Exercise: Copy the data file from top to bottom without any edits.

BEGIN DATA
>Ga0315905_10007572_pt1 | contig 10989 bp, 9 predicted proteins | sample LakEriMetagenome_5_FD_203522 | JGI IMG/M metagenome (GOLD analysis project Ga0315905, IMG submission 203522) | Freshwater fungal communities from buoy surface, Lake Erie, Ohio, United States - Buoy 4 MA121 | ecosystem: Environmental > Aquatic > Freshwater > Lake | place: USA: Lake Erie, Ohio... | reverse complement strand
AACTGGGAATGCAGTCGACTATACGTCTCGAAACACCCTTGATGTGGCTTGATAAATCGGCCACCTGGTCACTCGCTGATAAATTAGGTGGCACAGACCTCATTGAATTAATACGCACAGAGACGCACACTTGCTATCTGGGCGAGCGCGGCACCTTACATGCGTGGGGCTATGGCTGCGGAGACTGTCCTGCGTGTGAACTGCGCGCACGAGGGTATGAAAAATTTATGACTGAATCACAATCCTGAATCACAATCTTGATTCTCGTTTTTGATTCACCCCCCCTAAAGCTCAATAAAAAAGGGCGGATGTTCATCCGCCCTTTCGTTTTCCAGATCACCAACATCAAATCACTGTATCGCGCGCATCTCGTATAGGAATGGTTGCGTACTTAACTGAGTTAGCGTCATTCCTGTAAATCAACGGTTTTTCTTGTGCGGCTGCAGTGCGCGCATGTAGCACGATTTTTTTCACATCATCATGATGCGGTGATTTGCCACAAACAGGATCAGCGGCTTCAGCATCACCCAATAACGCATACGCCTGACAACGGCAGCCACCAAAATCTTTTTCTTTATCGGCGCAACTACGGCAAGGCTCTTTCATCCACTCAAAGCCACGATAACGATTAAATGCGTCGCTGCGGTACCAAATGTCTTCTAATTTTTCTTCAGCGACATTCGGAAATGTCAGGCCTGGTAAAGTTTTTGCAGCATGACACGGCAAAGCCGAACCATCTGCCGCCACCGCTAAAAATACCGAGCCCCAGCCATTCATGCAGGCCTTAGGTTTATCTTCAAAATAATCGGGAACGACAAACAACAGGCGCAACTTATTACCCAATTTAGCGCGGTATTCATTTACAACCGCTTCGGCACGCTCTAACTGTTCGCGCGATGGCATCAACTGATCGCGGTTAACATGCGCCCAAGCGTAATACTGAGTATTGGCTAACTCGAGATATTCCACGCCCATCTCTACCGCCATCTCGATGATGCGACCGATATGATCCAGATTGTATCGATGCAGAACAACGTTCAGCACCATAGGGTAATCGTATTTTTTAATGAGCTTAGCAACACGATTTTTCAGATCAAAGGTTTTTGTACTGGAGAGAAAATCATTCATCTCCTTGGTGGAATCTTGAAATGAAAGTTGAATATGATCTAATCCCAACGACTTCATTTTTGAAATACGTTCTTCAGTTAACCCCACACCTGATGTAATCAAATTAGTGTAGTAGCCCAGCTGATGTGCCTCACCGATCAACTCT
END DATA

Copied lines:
>Ga0315905_10007572_pt1 | contig 10989 bp, 9 predicted proteins | sample LakEriMetagenome_5_FD_203522 | JGI IMG/M metagenome (GOLD analysis project Ga0315905, IMG submission 203522) | Freshwater fungal communities from buoy surface, Lake Erie, Ohio, United States - Buoy 4 MA121 | ecosystem: Environmental > Aquatic > Freshwater > Lake | place: USA: Lake Erie, Ohio... | reverse complement strand
AACTGGGAATGCAGTCGACTATACGTCTCGAAACACCCTTGATGTGGCTTGATAAATCGGCCACCTGGTCACTCGCTGATAAATTAGGTGGCACAGACCTCATTGAATTAATACGCACAGAGACGCACACTTGCTATCTGGGCGAGCGCGGCACCTTACATGCGTGGGGCTATGGCTGCGGAGACTGTCCTGCGTGTGAACTGCGCGCACGAGGGTATGAAAAATTTATGACTGAATCACAATCCTGAATCACAATCTTGATTCTCGTTTTTGATTCACCCCCCCTAAAGCTCAATAAAAAAGGGCGGATGTTCATCCGCCCTTTCGTTTTCCAGATCACCAACATCAAATCACTGTATCGCGCGCATCTCGTATAGGAATGGTTGCGTACTTAACTGAGTTAGCGTCATTCCTGTAAATCAACGGTTTTTCTTGTGCGGCTGCAGTGCGCGCATGTAGCACGATTTTTTTCACATCATCATGATGCGGTGATTTGCCACAAACAGGATCAGCGGCTTCAGCATCACCCAATAACGCATACGCCTGACAACGGCAGCCACCAAAATCTTTTTCTTTATCGGCGCAACTACGGCAAGGCTCTTTCATCCACTCAAAGCCACGATAACGATTAAATGCGTCGCTGCGGTACCAAATGTCTTCTAATTTTTCTTCAGCGACATTCGGAAATGTCAGGCCTGGTAAAGTTTTTGCAGCATGACACGGCAAAGCCGAACCATCTGCCGCCACCGCTAAAAATACCGAGCCCCAGCCATTCATGCAGGCCTTAGGTTTATCTTCAAAATAATCGGGAACGACAAACAACAGGCGCAACTTATTACCCAATTTAGCGCGGTATTCATTTACAACCGCTTCGGCACGCTCTAACTGTTCGCGCGATGGCATCAACTGATCGCGGTTAACATGCGCCCAAGCGTAATACTGAGTATTGGCTAACTCGAGATATTCCACGCCCATCTCTACCGCCATCTCGATGATGCGACCGATATGATCCAGATTGTATCGATGCAGAACAACGTTCAGCACCATAGGGTAATCGTATTTTTTAATGAGCTTAGCAACACGATTTTTCAGATCAAAGGTTTTTGTACTGGAGAGAAAATCATTCATCTCCTTGGTGGAATCTTGAAATGAAAGTTGAATATGATCTAATCCCAACGACTTCATTTTTGAAATACGTTCTTCAGTTAACCCCACACCTGATGTAATCAAATTAGTGTAGTAGCCCAGCTGATGTGCCTCACCGATCAACTCT